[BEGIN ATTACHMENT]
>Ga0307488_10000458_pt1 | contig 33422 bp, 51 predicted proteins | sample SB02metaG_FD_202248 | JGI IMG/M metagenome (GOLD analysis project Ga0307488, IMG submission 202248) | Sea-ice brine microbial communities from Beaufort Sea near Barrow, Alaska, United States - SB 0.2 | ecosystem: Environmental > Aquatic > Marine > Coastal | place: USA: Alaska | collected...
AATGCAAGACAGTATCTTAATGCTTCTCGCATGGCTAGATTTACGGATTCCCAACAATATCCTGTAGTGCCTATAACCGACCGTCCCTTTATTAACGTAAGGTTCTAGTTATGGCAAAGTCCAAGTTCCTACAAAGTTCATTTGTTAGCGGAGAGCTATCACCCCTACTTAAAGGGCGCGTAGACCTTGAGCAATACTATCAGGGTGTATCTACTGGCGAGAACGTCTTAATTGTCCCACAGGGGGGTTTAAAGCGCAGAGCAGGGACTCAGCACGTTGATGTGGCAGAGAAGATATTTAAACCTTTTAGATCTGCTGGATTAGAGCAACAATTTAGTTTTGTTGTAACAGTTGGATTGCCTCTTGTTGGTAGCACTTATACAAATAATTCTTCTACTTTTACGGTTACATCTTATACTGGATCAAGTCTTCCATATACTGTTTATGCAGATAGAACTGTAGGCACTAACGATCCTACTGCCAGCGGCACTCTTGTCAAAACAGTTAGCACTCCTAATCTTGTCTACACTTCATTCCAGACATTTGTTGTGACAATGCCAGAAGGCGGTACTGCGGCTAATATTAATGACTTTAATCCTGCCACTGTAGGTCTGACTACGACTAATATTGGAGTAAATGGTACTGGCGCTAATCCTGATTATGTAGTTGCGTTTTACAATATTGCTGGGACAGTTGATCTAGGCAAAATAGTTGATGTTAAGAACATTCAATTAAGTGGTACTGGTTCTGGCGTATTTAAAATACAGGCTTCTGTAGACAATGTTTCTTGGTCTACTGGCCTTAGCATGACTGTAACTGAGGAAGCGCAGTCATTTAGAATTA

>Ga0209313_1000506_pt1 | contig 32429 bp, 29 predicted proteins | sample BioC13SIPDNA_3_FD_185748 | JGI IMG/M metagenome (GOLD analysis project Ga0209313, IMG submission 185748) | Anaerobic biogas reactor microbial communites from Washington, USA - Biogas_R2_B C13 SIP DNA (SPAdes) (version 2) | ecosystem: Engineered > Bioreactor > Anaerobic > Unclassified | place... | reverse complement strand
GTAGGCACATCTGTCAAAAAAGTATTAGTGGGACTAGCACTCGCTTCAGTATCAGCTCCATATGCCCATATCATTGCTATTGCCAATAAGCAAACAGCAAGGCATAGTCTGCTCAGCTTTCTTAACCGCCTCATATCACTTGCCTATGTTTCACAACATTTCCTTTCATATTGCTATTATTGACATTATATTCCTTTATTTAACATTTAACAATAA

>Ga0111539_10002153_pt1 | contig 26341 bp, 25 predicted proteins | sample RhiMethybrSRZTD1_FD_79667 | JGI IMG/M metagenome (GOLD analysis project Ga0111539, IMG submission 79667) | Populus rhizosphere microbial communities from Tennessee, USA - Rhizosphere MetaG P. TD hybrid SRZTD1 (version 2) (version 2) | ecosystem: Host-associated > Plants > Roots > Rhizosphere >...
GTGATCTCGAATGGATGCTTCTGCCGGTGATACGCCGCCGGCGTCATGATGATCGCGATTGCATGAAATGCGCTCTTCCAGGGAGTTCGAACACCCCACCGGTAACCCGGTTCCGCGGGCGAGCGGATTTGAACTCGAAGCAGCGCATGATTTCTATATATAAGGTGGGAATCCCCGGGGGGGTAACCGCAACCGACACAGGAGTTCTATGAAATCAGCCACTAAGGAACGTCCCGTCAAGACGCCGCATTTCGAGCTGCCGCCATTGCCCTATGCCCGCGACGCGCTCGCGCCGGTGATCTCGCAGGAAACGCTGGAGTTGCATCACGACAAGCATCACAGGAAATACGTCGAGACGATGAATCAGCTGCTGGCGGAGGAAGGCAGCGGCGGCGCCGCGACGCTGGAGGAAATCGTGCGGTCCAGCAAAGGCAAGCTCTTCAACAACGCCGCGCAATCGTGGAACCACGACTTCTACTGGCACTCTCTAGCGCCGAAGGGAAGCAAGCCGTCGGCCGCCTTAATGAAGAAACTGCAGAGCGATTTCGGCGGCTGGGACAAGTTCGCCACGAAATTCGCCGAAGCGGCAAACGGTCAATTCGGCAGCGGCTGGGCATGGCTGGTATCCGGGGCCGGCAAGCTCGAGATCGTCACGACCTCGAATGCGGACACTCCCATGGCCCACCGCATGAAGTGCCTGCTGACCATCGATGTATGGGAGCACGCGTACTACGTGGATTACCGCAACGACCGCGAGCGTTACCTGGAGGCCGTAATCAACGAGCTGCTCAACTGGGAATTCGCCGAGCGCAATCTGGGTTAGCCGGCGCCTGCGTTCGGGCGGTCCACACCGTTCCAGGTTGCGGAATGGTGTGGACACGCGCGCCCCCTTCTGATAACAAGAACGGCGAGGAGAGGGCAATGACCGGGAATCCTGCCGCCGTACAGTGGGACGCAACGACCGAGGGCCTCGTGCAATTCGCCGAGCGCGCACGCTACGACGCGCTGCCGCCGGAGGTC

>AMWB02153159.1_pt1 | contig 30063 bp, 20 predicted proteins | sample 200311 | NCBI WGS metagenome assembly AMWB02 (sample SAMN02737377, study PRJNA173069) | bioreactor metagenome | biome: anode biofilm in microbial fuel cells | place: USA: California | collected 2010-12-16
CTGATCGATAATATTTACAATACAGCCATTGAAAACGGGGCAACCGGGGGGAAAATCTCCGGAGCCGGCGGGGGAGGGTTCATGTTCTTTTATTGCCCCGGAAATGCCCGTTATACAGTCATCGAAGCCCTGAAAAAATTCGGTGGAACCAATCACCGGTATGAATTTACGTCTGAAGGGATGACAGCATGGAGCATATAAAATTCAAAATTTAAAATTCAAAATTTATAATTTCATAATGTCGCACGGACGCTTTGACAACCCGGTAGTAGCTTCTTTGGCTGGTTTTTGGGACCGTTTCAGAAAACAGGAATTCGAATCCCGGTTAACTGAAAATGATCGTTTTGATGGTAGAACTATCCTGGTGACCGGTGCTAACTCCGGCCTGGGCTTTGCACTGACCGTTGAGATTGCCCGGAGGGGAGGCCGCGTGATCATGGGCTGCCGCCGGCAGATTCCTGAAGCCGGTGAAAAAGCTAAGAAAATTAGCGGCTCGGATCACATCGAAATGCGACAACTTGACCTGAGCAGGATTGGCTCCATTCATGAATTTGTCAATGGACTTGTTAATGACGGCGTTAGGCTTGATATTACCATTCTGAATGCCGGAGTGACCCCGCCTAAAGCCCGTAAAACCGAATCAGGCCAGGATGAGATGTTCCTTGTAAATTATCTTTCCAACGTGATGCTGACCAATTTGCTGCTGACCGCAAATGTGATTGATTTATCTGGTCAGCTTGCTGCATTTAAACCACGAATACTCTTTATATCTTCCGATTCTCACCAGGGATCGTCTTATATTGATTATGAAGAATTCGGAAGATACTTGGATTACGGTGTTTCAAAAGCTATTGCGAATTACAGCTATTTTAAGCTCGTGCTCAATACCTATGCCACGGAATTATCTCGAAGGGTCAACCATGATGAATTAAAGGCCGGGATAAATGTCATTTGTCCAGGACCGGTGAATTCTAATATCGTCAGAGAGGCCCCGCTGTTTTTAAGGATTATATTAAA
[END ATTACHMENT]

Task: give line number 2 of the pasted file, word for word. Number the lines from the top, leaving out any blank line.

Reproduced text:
AATGCAAGACAGTATCTTAATGCTTCTCGCATGGCTAGATTTACGGATTCCCAACAATATCCTGTAGTGCCTATAACCGACCGTCCCTTTATTAACGTAAGGTTCTAGTTATGGCAAAGTCCAAGTTCCTACAAAGTTCATTTGTTAGCGGAGAGCTATCACCCCTACTTAAAGGGCGCGTAGACCTTGAGCAATACTATCAGGGTGTATCTACTGGCGAGAACGTCTTAATTGTCCCACAGGGGGGTTTAAAGCGCAGAGCAGGGACTCAGCACGTTGATGTGGCAGAGAAGATATTTAAACCTTTTAGATCTGCTGGATTAGAGCAACAATTTAGTTTTGTTGTAACAGTTGGATTGCCTCTTGTTGGTAGCACTTATACAAATAATTCTTCTACTTTTACGGTTACATCTTATACTGGATCAAGTCTTCCATATACTGTTTATGCAGATAGAACTGTAGGCACTAACGATCCTACTGCCAGCGGCACTCTTGTCAAAACAGTTAGCACTCCTAATCTTGTCTACACTTCATTCCAGACATTTGTTGTGACAATGCCAGAAGGCGGTACTGCGGCTAATATTAATGACTTTAATCCTGCCACTGTAGGTCTGACTACGACTAATATTGGAGTAAATGGTACTGGCGCTAATCCTGATTATGTAGTTGCGTTTTACAATATTGCTGGGACAGTTGATCTAGGCAAAATAGTTGATGTTAAGAACATTCAATTAAGTGGTACTGGTTCTGGCGTATTTAAAATACAGGCTTCTGTAGACAATGTTTCTTGGTCTACTGGCCTTAGCATGACTGTAACTGAGGAAGCGCAGTCATTTAGAATTA